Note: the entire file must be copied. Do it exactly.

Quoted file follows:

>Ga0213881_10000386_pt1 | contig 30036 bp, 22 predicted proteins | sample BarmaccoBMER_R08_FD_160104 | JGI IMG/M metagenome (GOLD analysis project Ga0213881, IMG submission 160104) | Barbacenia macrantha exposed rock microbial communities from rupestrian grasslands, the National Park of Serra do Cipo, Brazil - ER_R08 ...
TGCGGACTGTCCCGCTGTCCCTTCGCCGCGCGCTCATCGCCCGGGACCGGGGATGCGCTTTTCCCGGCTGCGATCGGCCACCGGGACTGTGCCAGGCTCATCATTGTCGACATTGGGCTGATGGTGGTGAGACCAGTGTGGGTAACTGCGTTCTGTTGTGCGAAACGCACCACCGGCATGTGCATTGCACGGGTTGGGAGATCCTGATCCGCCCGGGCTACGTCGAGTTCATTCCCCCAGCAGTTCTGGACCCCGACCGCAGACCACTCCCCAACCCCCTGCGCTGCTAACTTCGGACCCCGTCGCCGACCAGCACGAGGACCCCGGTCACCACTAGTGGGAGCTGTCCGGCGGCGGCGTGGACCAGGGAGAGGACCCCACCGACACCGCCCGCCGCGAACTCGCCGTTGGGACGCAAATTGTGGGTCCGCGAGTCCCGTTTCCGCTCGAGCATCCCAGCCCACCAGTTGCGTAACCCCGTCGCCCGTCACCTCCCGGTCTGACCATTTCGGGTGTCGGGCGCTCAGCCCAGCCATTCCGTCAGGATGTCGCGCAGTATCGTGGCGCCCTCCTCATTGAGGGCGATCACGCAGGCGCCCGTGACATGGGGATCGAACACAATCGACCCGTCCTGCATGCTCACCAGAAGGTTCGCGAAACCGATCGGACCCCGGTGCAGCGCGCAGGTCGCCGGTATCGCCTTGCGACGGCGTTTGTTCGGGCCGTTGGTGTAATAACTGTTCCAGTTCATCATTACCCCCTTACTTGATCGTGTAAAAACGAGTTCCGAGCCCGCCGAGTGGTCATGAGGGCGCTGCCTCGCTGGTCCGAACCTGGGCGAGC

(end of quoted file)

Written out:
>Ga0213881_10000386_pt1 | contig 30036 bp, 22 predicted proteins | sample BarmaccoBMER_R08_FD_160104 | JGI IMG/M metagenome (GOLD analysis project Ga0213881, IMG submission 160104) | Barbacenia macrantha exposed rock microbial communities from rupestrian grasslands, the National Park of Serra do Cipo, Brazil - ER_R08 ...
TGCGGACTGTCCCGCTGTCCCTTCGCCGCGCGCTCATCGCCCGGGACCGGGGATGCGCTTTTCCCGGCTGCGATCGGCCACCGGGACTGTGCCAGGCTCATCATTGTCGACATTGGGCTGATGGTGGTGAGACCAGTGTGGGTAACTGCGTTCTGTTGTGCGAAACGCACCACCGGCATGTGCATTGCACGGGTTGGGAGATCCTGATCCGCCCGGGCTACGTCGAGTTCATTCCCCCAGCAGTTCTGGACCCCGACCGCAGACCACTCCCCAACCCCCTGCGCTGCTAACTTCGGACCCCGTCGCCGACCAGCACGAGGACCCCGGTCACCACTAGTGGGAGCTGTCCGGCGGCGGCGTGGACCAGGGAGAGGACCCCACCGACACCGCCCGCCGCGAACTCGCCGTTGGGACGCAAATTGTGGGTCCGCGAGTCCCGTTTCCGCTCGAGCATCCCAGCCCACCAGTTGCGTAACCCCGTCGCCCGTCACCTCCCGGTCTGACCATTTCGGGTGTCGGGCGCTCAGCCCAGCCATTCCGTCAGGATGTCGCGCAGTATCGTGGCGCCCTCCTCATTGAGGGCGATCACGCAGGCGCCCGTGACATGGGGATCGAACACAATCGACCCGTCCTGCATGCTCACCAGAAGGTTCGCGAAACCGATCGGACCCCGGTGCAGCGCGCAGGTCGCCGGTATCGCCTTGCGACGGCGTTTGTTCGGGCCGTTGGTGTAATAACTGTTCCAGTTCATCATTACCCCCTTACTTGATCGTGTAAAAACGAGTTCCGAGCCCGCCGAGTGGTCATGAGGGCGCTGCCTCGCTGGTCCGAACCTGGGCGAGC